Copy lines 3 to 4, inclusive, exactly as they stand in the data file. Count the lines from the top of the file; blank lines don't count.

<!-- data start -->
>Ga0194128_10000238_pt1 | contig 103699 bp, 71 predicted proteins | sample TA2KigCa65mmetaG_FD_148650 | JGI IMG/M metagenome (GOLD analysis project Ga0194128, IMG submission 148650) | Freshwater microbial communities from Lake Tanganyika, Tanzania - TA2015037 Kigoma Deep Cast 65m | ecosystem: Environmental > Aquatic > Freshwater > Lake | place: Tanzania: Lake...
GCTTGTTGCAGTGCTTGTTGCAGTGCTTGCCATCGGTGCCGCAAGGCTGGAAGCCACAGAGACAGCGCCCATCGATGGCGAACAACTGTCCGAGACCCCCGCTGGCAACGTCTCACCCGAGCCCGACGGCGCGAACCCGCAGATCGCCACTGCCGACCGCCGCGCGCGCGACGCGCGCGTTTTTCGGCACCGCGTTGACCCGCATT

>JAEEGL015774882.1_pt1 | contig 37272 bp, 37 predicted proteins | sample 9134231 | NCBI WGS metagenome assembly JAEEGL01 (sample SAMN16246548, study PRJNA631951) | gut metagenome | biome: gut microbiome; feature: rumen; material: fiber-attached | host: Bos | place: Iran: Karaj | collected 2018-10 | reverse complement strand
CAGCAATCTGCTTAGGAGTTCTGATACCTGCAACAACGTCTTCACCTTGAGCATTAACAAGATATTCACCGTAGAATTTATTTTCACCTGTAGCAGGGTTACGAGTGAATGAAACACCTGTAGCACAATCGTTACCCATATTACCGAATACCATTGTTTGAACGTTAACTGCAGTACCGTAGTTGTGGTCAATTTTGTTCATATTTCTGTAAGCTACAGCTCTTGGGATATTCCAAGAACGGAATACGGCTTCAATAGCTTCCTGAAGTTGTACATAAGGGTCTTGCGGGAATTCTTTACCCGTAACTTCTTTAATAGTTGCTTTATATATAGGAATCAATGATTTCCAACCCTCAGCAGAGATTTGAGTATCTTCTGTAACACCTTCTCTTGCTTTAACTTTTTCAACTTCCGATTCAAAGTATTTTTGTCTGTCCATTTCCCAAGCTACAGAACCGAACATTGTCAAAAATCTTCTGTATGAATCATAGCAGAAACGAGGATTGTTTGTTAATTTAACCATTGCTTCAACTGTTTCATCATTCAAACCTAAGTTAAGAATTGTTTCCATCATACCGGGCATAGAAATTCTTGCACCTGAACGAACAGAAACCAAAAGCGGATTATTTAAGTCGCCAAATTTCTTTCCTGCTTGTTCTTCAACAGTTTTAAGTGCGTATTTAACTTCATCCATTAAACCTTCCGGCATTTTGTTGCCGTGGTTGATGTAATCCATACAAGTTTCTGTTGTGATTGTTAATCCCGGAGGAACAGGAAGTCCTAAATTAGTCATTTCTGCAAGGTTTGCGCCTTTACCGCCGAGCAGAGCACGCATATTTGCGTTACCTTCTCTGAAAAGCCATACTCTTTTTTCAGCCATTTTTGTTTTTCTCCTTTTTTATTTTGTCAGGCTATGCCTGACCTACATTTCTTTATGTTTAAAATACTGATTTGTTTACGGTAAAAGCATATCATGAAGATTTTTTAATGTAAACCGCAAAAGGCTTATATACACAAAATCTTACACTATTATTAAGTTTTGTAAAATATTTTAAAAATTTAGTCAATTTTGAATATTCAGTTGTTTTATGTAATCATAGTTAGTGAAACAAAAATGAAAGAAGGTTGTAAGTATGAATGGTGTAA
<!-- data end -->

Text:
>JAEEGL015774882.1_pt1 | contig 37272 bp, 37 predicted proteins | sample 9134231 | NCBI WGS metagenome assembly JAEEGL01 (sample SAMN16246548, study PRJNA631951) | gut metagenome | biome: gut microbiome; feature: rumen; material: fiber-attached | host: Bos | place: Iran: Karaj | collected 2018-10 | reverse complement strand
CAGCAATCTGCTTAGGAGTTCTGATACCTGCAACAACGTCTTCACCTTGAGCATTAACAAGATATTCACCGTAGAATTTATTTTCACCTGTAGCAGGGTTACGAGTGAATGAAACACCTGTAGCACAATCGTTACCCATATTACCGAATACCATTGTTTGAACGTTAACTGCAGTACCGTAGTTGTGGTCAATTTTGTTCATATTTCTGTAAGCTACAGCTCTTGGGATATTCCAAGAACGGAATACGGCTTCAATAGCTTCCTGAAGTTGTACATAAGGGTCTTGCGGGAATTCTTTACCCGTAACTTCTTTAATAGTTGCTTTATATATAGGAATCAATGATTTCCAACCCTCAGCAGAGATTTGAGTATCTTCTGTAACACCTTCTCTTGCTTTAACTTTTTCAACTTCCGATTCAAAGTATTTTTGTCTGTCCATTTCCCAAGCTACAGAACCGAACATTGTCAAAAATCTTCTGTATGAATCATAGCAGAAACGAGGATTGTTTGTTAATTTAACCATTGCTTCAACTGTTTCATCATTCAAACCTAAGTTAAGAATTGTTTCCATCATACCGGGCATAGAAATTCTTGCACCTGAACGAACAGAAACCAAAAGCGGATTATTTAAGTCGCCAAATTTCTTTCCTGCTTGTTCTTCAACAGTTTTAAGTGCGTATTTAACTTCATCCATTAAACCTTCCGGCATTTTGTTGCCGTGGTTGATGTAATCCATACAAGTTTCTGTTGTGATTGTTAATCCCGGAGGAACAGGAAGTCCTAAATTAGTCATTTCTGCAAGGTTTGCGCCTTTACCGCCGAGCAGAGCACGCATATTTGCGTTACCTTCTCTGAAAAGCCATACTCTTTTTTCAGCCATTTTTGTTTTTCTCCTTTTTTATTTTGTCAGGCTATGCCTGACCTACATTTCTTTATGTTTAAAATACTGATTTGTTTACGGTAAAAGCATATCATGAAGATTTTTTAATGTAAACCGCAAAAGGCTTATATACACAAAATCTTACACTATTATTAAGTTTTGTAAAATATTTTAAAAATTTAGTCAATTTTGAATATTCAGTTGTTTTATGTAATCATAGTTAGTGAAACAAAAATGAAAGAAGGTTGTAAGTATGAATGGTGTAA